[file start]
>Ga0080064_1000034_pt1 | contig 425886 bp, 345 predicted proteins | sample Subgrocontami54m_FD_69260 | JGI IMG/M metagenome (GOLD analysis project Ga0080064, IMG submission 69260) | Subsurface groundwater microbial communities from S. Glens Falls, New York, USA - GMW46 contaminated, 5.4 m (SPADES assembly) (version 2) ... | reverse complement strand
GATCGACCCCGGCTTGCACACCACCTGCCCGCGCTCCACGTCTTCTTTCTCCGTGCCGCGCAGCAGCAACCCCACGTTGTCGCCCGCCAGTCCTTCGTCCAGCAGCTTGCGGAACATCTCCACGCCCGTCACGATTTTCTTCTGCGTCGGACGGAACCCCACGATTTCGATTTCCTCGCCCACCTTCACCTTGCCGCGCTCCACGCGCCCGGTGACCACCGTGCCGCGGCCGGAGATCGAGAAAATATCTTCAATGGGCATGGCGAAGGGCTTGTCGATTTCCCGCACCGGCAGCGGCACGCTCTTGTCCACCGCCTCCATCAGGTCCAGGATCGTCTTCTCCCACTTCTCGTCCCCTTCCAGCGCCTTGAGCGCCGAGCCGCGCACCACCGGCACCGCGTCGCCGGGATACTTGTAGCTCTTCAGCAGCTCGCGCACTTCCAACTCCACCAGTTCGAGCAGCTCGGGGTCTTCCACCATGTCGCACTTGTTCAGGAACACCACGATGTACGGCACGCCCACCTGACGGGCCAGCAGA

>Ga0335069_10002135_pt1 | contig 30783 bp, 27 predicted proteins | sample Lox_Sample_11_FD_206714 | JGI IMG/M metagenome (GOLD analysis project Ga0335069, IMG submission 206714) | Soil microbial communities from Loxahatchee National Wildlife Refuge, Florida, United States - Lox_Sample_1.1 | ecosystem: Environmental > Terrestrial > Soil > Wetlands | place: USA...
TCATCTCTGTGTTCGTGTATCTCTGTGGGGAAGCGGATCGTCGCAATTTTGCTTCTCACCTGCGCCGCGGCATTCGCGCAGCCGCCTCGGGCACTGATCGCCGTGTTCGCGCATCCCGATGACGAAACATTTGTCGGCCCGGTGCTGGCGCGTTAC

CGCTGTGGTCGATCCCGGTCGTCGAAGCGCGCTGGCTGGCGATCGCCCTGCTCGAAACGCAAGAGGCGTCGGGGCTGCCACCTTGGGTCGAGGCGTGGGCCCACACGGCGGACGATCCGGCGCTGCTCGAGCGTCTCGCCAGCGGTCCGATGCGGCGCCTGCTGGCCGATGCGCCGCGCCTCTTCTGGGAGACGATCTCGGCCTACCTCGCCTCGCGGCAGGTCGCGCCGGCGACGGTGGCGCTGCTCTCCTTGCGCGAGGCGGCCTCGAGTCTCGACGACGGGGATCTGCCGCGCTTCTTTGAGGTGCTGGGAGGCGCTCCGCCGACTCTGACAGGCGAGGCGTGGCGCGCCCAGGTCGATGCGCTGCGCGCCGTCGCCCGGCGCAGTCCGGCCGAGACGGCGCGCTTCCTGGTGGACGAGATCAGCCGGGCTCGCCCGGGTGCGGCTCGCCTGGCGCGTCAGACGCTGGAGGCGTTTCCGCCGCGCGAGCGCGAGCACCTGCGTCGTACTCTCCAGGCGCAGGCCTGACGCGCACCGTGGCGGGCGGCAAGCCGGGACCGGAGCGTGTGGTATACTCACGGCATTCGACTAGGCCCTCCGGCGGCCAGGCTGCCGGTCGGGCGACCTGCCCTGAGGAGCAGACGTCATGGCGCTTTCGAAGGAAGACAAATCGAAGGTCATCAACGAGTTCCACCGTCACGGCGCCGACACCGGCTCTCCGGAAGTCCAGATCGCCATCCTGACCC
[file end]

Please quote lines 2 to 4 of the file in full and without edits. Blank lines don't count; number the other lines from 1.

GATCGACCCCGGCTTGCACACCACCTGCCCGCGCTCCACGTCTTCTTTCTCCGTGCCGCGCAGCAGCAACCCCACGTTGTCGCCCGCCAGTCCTTCGTCCAGCAGCTTGCGGAACATCTCCACGCCCGTCACGATTTTCTTCTGCGTCGGACGGAACCCCACGATTTCGATTTCCTCGCCCACCTTCACCTTGCCGCGCTCCACGCGCCCGGTGACCACCGTGCCGCGGCCGGAGATCGAGAAAATATCTTCAATGGGCATGGCGAAGGGCTTGTCGATTTCCCGCACCGGCAGCGGCACGCTCTTGTCCACCGCCTCCATCAGGTCCAGGATCGTCTTCTCCCACTTCTCGTCCCCTTCCAGCGCCTTGAGCGCCGAGCCGCGCACCACCGGCACCGCGTCGCCGGGATACTTGTAGCTCTTCAGCAGCTCGCGCACTTCCAACTCCACCAGTTCGAGCAGCTCGGGGTCTTCCACCATGTCGCACTTGTTCAGGAACACCACGATGTACGGCACGCCCACCTGACGGGCCAGCAGA

>Ga0335069_10002135_pt1 | contig 30783 bp, 27 predicted proteins | sample Lox_Sample_11_FD_206714 | JGI IMG/M metagenome (GOLD analysis project Ga0335069, IMG submission 206714) | Soil microbial communities from Loxahatchee National Wildlife Refuge, Florida, United States - Lox_Sample_1.1 | ecosystem: Environmental > Terrestrial > Soil > Wetlands | place: USA...
TCATCTCTGTGTTCGTGTATCTCTGTGGGGAAGCGGATCGTCGCAATTTTGCTTCTCACCTGCGCCGCGGCATTCGCGCAGCCGCCTCGGGCACTGATCGCCGTGTTCGCGCATCCCGATGACGAAACATTTGTCGGCCCGGTGCTGGCGCGTTAC